Combination of Eqs. 11 and 12 gives the velocity distribution equation for the turbulent dominated part of the wall region
The above equation presents modified velocity profile for the case of out turbulent region in the presence of promoters. Assuming that Eq. 14 holds good for the entire cross section of the circular conduit, the friction factor for the turbulent flow with entry region coil inside the annular conduit can be given by integration of Eq. 13. The generated roughness function R(h^{+}) is given by the following equation
Here, C_{1} is proportionality constant and b_{1} is an exponent, Re_{m}^{+} is roughness Reynolds number defined by the following equations for entry region coil with annular conduits in homogeneous flow. The analysis could also be useful for fluidized beds with modification of particle Reynolds number defined in following text.
4.2 Homogeneous flow
Multiple regression analysis was conducted with relevant geometric groups also resulted very high deviations. An attempt is made to include Froude group,
The effect of Froude group is prominently appearing when ever vortex or swirl generating type of flow appears. The regression analysis was conducted with R (h^{+}) and with 2 dimensionless numbers namely Reynolds number and Froude group.
5 Comparison of correlation
5.1 Efficiency of the promoter
6 Conclusions
 1.
Friction factor values are increasing with increase in pitch of the coil.
 2.
Larger the length of the coil greater the frictional values.
 3.
Diameter of the coil has marginal effect on friction factor in the present study.
 4.
Greater the coil wire diameter larger the friction factors.
 5.
The energy factor values are decreasing with Reynolds number.
 6.
The Performance of the coils are increasing linearly with Re. The promoter producing higher turbulence is also augmenting better and the efficiencies are increasing steeply indicating higher augmentation at lower flow rates.
 7.A Model developed for momentum transfer in homogeneous flow is as follows:$$ R\left({h}^{+}\right)=18648\;{\left[{\operatorname{Re}}_m^{+}\right]}^{1}{(Fr)}^{0.495}\;{\left(\frac{D_W}{d_e}\right)}^{0.77}{\left(\frac{D_i}{d_e}\right)}^{0.175}\kern0.6em $$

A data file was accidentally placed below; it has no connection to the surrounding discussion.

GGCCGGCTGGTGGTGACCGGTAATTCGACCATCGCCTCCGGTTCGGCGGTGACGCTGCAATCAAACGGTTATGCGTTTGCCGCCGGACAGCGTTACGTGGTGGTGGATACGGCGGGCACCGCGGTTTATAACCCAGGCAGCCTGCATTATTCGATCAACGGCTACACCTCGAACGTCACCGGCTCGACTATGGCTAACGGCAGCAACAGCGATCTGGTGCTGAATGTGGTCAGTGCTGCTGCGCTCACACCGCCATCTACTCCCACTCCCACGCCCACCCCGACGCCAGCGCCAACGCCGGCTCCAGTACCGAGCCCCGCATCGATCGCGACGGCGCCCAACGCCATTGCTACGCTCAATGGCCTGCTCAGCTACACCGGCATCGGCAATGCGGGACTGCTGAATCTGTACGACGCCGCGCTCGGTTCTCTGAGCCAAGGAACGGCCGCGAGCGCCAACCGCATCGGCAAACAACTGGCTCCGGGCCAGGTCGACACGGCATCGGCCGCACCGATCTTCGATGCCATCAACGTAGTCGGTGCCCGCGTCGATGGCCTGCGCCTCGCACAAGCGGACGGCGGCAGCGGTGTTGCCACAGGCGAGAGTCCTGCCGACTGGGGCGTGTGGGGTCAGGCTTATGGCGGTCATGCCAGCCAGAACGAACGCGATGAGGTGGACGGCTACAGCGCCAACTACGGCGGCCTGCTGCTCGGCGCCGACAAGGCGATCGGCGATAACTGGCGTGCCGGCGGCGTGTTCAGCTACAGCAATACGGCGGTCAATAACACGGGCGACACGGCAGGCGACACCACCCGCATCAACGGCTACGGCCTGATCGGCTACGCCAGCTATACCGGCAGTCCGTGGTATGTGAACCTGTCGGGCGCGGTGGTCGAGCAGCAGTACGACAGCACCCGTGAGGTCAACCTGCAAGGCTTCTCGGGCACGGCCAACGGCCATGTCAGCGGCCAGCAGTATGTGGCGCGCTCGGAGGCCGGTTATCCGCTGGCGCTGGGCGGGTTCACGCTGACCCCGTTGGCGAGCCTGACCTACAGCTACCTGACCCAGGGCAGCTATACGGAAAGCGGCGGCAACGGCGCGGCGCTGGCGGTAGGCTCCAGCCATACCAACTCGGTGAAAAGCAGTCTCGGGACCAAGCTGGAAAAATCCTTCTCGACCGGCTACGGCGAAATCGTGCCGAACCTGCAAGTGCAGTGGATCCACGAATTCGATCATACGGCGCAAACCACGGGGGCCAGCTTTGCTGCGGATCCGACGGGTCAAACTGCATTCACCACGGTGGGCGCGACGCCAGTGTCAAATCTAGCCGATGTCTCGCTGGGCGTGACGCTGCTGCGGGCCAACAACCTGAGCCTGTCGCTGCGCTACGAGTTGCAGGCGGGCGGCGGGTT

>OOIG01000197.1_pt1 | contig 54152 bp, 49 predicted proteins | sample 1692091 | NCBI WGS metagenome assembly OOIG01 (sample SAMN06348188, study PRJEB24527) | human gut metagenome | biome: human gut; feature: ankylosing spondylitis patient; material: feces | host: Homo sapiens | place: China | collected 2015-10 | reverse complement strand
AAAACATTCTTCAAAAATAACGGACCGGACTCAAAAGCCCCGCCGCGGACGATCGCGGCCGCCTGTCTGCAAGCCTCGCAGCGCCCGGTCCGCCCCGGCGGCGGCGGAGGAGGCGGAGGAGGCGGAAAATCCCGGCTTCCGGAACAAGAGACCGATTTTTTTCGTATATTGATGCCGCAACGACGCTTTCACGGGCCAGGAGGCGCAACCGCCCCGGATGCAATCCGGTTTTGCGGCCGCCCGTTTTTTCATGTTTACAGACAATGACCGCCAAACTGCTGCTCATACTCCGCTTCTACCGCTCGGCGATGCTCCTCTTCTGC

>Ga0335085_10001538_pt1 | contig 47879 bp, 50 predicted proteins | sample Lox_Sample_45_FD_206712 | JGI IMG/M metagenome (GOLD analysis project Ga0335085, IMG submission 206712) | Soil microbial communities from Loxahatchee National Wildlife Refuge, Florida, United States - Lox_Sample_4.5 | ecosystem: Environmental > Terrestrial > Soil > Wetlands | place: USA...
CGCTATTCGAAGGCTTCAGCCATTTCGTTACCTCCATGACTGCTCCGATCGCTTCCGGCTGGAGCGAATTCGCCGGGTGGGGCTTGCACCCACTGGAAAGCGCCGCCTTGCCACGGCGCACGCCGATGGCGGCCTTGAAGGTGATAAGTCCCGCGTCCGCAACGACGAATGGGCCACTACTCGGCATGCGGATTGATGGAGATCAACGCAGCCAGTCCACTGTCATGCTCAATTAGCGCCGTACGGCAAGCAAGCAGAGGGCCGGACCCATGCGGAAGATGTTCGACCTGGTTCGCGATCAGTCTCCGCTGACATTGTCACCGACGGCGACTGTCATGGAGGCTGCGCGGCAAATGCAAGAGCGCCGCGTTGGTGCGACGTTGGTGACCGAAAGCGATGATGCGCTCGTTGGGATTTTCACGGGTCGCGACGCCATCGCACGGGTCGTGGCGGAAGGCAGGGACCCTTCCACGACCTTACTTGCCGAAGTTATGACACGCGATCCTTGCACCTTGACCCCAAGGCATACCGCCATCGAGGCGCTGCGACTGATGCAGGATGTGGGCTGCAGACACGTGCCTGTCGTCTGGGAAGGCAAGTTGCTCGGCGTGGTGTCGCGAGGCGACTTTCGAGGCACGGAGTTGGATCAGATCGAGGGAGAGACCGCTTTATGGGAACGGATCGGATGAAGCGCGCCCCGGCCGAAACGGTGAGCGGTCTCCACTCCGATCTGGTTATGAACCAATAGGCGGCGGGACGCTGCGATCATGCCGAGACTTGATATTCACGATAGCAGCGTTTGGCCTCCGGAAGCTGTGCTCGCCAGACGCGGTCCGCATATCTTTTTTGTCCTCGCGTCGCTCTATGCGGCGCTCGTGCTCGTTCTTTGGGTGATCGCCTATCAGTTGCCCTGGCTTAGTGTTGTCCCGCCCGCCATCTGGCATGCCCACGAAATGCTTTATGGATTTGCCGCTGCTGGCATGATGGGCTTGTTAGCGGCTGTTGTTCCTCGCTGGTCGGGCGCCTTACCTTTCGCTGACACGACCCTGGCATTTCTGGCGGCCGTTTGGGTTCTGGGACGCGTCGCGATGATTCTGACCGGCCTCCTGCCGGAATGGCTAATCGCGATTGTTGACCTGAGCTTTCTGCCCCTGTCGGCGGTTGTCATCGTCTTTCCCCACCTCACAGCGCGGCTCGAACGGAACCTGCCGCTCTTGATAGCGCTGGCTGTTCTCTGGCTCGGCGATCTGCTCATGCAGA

Notes
References
 1.Webb RL, Eckert ERG, Goldstein RJ (1971) Heat transfer and friction in tubes with repeatedrib roughness. Int J of Heat and Mass Transf 14(4):601–617CrossRefGoogle Scholar
 2.Zheng M, Li J, Mackley MR (2007) The development of asymmetry for oscillatory flow within a tube containing sharp edge periodic baffles. Phys Fluids 19(11):114101–114115CrossRefzbMATHGoogle Scholar
 3.Hong SW, Bergles AE (1976) Augmentation of laminar flow heat transfer in tubes by means of twistedtape inserts. J Heat Transf 98(2):251–256CrossRefGoogle Scholar
 4.Hwa Won Ryu, Young Soon Hyeon, Dong II Lee, Ho Nam Chang, O Ok Park (1991) Pressure drop and mass transfer around perforated turbulence promoters placed in a circular tube. Int J of Heat and Mass Transf 34(8):1909–1916Google Scholar
 5.Ravi T, Srinivasa Rao B, Gopala Krishna P, Venkateswarlu P (1996) Ionic mass transfer studies in fluidized beds with coaxially placed discs on a rod as internal. Chem Eng Process 35(3):187–193CrossRefGoogle Scholar
 6.Dawson DA, Trass O (1972) Mass transfer at rough surfaces. Int J of Heat and Mass Transf 15(7):1317–1336CrossRefGoogle Scholar
 7.Niu JL, Zhang LZ (2002) Heat transfer and friction coefficients in corrugated ducts confined by sinusoidal and arc curves. Int J of Heat and Mass Transf 45(3):571–578CrossRefzbMATHGoogle Scholar
 8.Prasad VSRK (1994) Studies on ionic mass transfer with impinging jet in closed cylindrical cells. Ph.D. thesis. In: Andhra university. Visakhapatnam, IndiaGoogle Scholar
 9.Naphon P (2006) Heat transfer and pressure drop in the horizontal double pipes with and without twisted tape insert. Int Comm in Heat and Mass Transf 33(2):166–175CrossRefGoogle Scholar
 10.Sujatha V (1991) Studies on ionic mass transfer with coaxially placed helical tapes on a rod in homogeneous fluid and fluidized beds. Thesis, Andhra University, Visakhapatnam, India, Ph. DGoogle Scholar
 11.Rajendra Prasad P (1993) Studies on ionic mass transfer with coaxially placed spiral coils as turbulence promoter in homogenous flow and in fluidized beds. Andhra University, Visakhapatnam, India, Ph. D ThesisGoogle Scholar